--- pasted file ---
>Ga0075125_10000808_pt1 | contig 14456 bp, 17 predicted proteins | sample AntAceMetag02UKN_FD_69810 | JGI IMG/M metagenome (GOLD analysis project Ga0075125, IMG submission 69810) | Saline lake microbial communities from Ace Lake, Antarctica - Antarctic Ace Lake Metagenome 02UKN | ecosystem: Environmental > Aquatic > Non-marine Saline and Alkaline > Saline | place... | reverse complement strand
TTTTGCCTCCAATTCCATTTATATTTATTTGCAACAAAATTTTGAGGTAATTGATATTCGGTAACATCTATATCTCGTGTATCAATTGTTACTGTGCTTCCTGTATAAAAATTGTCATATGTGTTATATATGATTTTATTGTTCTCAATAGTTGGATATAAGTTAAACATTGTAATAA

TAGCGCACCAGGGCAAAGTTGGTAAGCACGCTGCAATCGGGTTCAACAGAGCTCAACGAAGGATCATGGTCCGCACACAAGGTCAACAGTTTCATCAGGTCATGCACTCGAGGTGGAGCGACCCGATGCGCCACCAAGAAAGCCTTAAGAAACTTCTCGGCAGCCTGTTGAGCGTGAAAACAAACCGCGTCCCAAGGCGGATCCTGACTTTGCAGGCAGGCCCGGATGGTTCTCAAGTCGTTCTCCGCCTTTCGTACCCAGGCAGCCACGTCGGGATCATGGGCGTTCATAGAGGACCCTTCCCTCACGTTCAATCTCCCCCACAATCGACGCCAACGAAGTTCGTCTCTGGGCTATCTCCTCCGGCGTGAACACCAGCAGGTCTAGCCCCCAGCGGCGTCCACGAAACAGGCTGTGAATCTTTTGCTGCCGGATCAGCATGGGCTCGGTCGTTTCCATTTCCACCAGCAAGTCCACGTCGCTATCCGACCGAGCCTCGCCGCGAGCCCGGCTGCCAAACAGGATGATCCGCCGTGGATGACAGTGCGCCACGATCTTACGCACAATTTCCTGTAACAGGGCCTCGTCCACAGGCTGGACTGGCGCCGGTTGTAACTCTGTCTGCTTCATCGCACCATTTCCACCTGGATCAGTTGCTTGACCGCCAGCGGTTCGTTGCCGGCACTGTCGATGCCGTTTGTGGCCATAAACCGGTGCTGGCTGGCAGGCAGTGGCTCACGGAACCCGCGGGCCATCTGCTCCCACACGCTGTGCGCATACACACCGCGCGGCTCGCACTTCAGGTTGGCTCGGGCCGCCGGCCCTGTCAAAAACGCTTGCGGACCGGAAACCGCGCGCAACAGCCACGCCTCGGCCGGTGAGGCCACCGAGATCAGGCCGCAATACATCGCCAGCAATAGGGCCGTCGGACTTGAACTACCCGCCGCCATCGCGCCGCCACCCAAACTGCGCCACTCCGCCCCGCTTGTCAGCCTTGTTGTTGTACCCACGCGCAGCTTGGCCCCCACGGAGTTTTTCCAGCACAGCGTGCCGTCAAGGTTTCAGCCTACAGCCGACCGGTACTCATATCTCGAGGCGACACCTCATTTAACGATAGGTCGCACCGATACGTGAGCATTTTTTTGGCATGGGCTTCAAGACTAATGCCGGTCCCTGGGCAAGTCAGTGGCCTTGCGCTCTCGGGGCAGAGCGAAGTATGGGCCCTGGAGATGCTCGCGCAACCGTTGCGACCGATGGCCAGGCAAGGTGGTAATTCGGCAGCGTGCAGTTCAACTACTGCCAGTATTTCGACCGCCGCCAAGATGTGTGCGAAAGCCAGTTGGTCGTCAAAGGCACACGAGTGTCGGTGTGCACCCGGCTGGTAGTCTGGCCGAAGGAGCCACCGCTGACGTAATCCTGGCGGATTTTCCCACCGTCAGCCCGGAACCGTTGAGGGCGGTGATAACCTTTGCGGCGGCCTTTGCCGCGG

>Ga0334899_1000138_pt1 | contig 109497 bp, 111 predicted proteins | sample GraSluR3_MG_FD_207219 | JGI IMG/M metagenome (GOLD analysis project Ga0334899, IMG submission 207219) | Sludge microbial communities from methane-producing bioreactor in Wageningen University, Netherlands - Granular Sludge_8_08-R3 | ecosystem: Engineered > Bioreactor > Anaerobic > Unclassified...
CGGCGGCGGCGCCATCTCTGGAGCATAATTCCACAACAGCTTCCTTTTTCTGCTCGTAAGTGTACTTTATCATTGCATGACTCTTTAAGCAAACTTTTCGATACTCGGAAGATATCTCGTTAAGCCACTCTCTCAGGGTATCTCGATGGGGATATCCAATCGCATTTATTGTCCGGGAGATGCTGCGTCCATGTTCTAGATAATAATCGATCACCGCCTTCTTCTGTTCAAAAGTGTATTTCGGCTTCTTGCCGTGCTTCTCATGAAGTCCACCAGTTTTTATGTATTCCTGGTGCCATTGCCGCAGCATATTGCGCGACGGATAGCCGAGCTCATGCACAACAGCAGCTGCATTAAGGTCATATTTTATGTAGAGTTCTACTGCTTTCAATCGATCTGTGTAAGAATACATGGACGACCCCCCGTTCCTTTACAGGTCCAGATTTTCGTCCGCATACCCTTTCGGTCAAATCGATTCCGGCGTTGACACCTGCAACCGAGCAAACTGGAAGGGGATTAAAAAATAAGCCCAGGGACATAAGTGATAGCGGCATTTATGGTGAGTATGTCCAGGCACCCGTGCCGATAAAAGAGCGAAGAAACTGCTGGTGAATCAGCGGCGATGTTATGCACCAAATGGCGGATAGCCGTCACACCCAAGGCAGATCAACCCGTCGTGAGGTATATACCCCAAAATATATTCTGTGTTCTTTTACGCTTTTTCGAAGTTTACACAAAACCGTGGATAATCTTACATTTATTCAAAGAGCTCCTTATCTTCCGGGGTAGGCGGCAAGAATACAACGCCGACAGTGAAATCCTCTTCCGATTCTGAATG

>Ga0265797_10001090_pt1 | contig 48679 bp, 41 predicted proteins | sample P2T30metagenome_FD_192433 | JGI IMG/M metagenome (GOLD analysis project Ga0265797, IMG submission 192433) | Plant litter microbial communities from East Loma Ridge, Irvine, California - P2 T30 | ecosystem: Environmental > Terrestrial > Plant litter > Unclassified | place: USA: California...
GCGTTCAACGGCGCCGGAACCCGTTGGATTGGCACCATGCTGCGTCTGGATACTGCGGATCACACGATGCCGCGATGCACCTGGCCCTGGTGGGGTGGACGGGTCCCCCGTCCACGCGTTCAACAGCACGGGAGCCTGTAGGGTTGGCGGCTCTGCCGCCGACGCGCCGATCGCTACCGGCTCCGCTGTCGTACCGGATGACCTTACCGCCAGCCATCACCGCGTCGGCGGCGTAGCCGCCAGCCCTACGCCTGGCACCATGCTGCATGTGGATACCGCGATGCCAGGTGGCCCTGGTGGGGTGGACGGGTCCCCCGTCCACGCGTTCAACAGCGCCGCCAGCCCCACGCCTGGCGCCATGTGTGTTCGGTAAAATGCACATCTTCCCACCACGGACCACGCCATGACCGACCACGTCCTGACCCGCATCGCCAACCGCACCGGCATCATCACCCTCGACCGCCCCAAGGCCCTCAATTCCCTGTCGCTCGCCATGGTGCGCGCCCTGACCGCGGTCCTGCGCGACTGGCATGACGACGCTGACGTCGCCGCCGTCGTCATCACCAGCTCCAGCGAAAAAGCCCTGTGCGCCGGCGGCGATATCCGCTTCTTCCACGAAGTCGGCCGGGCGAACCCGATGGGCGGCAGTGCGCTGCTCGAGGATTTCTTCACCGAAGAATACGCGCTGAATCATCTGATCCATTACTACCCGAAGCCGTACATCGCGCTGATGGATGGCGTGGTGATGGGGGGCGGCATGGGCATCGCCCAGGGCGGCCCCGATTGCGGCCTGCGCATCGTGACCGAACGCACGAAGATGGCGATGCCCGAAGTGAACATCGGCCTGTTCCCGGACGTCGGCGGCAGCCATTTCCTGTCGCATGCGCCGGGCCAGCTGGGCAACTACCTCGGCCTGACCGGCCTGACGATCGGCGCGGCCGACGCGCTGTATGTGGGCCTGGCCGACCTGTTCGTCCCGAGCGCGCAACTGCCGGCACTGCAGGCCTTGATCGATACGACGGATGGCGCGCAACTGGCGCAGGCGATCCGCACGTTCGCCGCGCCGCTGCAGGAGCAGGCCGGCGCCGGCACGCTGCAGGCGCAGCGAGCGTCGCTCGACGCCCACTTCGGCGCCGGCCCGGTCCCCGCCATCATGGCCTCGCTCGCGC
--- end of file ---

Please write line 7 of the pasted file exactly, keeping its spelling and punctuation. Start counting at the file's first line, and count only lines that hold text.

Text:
GCGTTCAACGGCGCCGGAACCCGTTGGATTGGCACCATGCTGCGTCTGGATACTGCGGATCACACGATGCCGCGATGCACCTGGCCCTGGTGGGGTGGACGGGTCCCCCGTCCACGCGTTCAACAGCACGGGAGCCTGTAGGGTTGGCGGCTCTGCCGCCGACGCGCCGATCGCTACCGGCTCCGCTGTCGTACCGGATGACCTTACCGCCAGCCATCACCGCGTCGGCGGCGTAGCCGCCAGCCCTACGCCTGGCACCATGCTGCATGTGGATACCGCGATGCCAGGTGGCCCTGGTGGGGTGGACGGGTCCCCCGTCCACGCGTTCAACAGCGCCGCCAGCCCCACGCCTGGCGCCATGTGTGTTCGGTAAAATGCACATCTTCCCACCACGGACCACGCCATGACCGACCACGTCCTGACCCGCATCGCCAACCGCACCGGCATCATCACCCTCGACCGCCCCAAGGCCCTCAATTCCCTGTCGCTCGCCATGGTGCGCGCCCTGACCGCGGTCCTGCGCGACTGGCATGACGACGCTGACGTCGCCGCCGTCGTCATCACCAGCTCCAGCGAAAAAGCCCTGTGCGCCGGCGGCGATATCCGCTTCTTCCACGAAGTCGGCCGGGCGAACCCGATGGGCGGCAGTGCGCTGCTCGAGGATTTCTTCACCGAAGAATACGCGCTGAATCATCTGATCCATTACTACCCGAAGCCGTACATCGCGCTGATGGATGGCGTGGTGATGGGGGGCGGCATGGGCATCGCCCAGGGCGGCCCCGATTGCGGCCTGCGCATCGTGACCGAACGCACGAAGATGGCGATGCCCGAAGTGAACATCGGCCTGTTCCCGGACGTCGGCGGCAGCCATTTCCTGTCGCATGCGCCGGGCCAGCTGGGCAACTACCTCGGCCTGACCGGCCTGACGATCGGCGCGGCCGACGCGCTGTATGTGGGCCTGGCCGACCTGTTCGTCCCGAGCGCGCAACTGCCGGCACTGCAGGCCTTGATCGATACGACGGATGGCGCGCAACTGGCGCAGGCGATCCGCACGTTCGCCGCGCCGCTGCAGGAGCAGGCCGGCGCCGGCACGCTGCAGGCGCAGCGAGCGTCGCTCGACGCCCACTTCGGCGCCGGCCCGGTCCCCGCCATCATGGCCTCGCTCGCGC